Field Merchandising Solutions That Every Top Brand Relies On

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Getting your products in front of customers — in the right way — is an increasingly complex process. Do customers have the same experiences in direct-to-consumer locations as in retail locations? Are they getting the help and product options they need? What friction points are making customers go to your competitors?

According to Adobe, "More than half (54%) of retailers said the customer experience is their most important area of focus." But great customer experiences require a wide array of different strategies and solutions, from how you display your products to how your associates help customers with complex questions.

Keep reading to see what the top brands are doing to refine customer experiences and improve their sales metrics through field merchandising.

4 Proven Field Merchandising Strategies

Building up your playbook of field merchandising strategies and tactics can help you react to different sales scenarios faster and create the ideal displays for both your products and your market. Consider these four deep dives into specific strategies that companies used to optimize their processes.

1. Integrated Inventory Management

The What:

Today's inventory management demands go beyond knowing what products you have in stock at your store. You also need to know the movement of goods and orders across the entire supply chain, demand across both in-store and online channels, and the status of returns, exchanges, and resells. With a modern inventory management system, store owners can see the inventory of hundreds of individual locations and even inventory trends over time.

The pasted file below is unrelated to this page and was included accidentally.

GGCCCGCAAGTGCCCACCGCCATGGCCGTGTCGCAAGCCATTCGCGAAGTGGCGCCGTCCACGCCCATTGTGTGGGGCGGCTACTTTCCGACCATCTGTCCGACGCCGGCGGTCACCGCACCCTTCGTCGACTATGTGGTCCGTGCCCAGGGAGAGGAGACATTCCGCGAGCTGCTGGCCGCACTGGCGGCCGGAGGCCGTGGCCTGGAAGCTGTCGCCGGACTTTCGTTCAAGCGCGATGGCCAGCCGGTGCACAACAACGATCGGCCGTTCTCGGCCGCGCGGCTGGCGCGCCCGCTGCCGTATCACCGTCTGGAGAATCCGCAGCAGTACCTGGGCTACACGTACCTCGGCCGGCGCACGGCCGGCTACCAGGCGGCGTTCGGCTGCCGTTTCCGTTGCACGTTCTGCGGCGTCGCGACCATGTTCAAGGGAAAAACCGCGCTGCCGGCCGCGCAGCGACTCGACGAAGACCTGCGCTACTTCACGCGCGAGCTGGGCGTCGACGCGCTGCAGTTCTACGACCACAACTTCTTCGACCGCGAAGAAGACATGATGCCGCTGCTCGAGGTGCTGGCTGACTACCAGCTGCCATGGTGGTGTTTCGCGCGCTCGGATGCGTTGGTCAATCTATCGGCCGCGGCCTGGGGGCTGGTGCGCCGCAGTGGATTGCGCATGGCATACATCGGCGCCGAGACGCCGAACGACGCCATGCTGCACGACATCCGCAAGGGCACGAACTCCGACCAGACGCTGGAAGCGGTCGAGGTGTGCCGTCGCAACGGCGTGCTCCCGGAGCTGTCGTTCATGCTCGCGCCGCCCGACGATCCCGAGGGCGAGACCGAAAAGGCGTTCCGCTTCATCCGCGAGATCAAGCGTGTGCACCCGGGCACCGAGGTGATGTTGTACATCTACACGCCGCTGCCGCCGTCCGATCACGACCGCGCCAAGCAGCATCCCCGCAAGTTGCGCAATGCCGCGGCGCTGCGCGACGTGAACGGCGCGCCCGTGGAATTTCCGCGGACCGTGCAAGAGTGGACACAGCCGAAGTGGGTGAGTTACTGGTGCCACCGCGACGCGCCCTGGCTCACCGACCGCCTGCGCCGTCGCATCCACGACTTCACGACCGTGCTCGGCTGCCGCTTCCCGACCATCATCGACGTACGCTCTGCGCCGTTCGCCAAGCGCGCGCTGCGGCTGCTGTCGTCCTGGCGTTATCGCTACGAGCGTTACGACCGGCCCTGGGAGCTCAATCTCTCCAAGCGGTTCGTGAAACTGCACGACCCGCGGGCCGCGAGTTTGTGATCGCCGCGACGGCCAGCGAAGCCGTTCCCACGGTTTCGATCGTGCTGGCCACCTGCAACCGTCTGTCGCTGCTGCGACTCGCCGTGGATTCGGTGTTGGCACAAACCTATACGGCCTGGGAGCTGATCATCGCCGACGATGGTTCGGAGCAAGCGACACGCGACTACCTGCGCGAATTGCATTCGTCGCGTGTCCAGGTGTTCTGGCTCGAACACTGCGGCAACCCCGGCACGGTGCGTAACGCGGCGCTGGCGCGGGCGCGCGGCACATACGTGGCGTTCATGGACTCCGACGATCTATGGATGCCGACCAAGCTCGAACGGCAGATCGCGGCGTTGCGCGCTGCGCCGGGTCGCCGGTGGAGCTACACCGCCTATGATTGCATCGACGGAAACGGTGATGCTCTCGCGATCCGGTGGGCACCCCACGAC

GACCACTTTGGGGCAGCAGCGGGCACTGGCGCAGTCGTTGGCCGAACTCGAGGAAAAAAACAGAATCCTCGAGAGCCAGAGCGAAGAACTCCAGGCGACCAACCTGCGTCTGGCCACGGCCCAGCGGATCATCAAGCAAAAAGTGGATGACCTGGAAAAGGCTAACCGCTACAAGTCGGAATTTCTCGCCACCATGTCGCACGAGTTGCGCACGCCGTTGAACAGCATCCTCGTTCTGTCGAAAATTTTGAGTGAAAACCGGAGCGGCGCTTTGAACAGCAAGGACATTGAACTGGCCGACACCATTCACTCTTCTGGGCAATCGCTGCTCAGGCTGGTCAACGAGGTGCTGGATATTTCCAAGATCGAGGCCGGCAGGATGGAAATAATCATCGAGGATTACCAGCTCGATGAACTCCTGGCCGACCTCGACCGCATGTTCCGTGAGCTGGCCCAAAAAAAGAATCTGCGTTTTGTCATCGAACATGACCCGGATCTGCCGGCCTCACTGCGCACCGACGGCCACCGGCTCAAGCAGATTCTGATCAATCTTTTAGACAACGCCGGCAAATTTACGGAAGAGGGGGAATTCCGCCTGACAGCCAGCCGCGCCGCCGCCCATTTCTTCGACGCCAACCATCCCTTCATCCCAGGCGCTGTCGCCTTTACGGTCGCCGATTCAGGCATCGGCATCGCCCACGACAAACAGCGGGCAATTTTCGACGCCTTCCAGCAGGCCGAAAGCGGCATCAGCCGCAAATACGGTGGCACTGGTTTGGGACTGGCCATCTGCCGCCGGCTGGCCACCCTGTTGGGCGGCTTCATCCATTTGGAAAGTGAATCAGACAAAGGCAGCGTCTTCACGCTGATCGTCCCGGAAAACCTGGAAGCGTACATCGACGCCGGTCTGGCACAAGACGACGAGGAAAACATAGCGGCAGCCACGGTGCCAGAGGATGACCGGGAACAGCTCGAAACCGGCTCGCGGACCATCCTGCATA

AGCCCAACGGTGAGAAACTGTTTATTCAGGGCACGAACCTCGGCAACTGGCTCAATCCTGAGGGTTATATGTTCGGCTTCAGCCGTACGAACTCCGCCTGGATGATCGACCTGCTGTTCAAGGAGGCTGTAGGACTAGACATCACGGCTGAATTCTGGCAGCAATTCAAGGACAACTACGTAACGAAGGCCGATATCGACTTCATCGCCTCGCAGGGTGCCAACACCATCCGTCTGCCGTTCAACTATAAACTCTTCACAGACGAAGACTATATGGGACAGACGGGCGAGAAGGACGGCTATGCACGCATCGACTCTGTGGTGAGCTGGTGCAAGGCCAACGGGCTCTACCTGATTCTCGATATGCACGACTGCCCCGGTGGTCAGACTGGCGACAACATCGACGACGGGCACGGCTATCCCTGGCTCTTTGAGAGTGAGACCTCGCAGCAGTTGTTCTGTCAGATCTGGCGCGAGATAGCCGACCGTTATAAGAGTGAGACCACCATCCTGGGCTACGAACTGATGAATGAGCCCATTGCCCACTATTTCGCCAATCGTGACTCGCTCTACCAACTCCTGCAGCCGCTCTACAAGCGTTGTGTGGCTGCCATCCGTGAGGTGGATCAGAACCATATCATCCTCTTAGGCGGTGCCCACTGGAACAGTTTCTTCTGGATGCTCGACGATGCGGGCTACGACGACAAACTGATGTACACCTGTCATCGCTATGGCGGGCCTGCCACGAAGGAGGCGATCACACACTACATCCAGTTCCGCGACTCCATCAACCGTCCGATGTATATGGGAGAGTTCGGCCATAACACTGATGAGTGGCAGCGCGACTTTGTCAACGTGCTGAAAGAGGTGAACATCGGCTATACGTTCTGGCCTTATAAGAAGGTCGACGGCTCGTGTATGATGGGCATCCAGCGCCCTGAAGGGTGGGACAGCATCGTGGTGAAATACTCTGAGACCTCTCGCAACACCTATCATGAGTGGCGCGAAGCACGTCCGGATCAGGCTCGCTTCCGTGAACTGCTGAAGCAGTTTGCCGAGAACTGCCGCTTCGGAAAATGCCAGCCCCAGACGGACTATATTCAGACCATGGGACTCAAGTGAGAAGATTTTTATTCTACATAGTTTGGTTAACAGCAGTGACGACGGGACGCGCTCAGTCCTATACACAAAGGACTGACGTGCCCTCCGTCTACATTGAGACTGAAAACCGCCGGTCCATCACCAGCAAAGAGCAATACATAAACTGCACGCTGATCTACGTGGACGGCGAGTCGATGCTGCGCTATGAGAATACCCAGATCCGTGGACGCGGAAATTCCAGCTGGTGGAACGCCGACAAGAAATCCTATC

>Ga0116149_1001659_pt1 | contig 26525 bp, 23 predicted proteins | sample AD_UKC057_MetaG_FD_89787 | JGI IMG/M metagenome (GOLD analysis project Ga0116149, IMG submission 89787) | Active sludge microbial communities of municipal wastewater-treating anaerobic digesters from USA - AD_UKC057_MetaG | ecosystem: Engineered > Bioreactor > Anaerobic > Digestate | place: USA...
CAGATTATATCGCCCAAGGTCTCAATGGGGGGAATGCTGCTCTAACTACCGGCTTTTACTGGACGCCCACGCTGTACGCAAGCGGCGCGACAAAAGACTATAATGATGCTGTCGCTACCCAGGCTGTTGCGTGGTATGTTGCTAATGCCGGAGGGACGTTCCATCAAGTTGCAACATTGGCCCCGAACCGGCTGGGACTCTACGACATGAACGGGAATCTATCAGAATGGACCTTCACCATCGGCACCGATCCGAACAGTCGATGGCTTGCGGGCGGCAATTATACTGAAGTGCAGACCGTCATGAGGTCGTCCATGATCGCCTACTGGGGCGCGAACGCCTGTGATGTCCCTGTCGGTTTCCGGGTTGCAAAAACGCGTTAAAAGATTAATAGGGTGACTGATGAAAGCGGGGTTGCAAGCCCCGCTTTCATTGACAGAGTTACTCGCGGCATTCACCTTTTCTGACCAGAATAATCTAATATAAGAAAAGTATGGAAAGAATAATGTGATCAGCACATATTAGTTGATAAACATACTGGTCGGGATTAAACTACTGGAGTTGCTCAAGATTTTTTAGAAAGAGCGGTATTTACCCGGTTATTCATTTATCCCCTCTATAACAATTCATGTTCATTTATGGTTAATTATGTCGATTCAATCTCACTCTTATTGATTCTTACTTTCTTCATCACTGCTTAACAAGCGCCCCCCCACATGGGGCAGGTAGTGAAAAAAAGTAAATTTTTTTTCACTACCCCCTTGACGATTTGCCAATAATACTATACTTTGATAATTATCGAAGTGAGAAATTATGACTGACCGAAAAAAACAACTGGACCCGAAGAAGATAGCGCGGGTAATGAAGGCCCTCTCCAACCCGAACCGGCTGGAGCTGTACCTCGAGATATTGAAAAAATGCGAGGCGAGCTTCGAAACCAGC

The Who:

Herschel Supply Co. implemented these integrated systems that allowed them greater insight into the inventory levels of all of their products across hundreds of retail sites.

The Impact:

This provided better visibility throughout the organization. Stakeholders could proactively adjust stock levels to meet changing trends, see which stores excelled, and create processes to reduce inventory loss. One of the biggest impacts this company saw was the ability to move inventory from backstock and storage to visual merchandising displays and store shelves quickly, accurately, and more efficiently.

2. Unify Direct-to-Consumer (D2C) and Wholesale Strategies

The What:

Today's stores use a multitude of retail, D2C, and wholesale selling processes to sell goods across multiple channels. But unintegrated D2C stores and retailers that can't communicate are inefficient. With a unified platform, store operators have more tools for collecting data, can route products to their stores to meet demand more efficiently, and can create a more consistent brand experience for customers.

The Who:

Adidas crafted a strategy to align direct-to-consumer and wholesale retailer strategies so these two methods of sales used the same tools, training materials, and inventory solutions.

The Impact:

Adidas identified weaknesses in its D2C and wholesale strategies that could be addressed through the same tools. For their D2C locations, they established a visual excellence program that used data-based insights to create displays that better aligned with customer expectations and preferences. The same data was used by brand representatives sent to retail locations to improve merchandise displays.

Both types of locations benefited by using the same data tools and data sets so consumers could experience consistent experiences in both types of locations. Once the stores aligned their displays, they were able to provide a stream of new data that all locations could use to further refine displays and merchandising strategies.

3. Combine People and Technology

The What: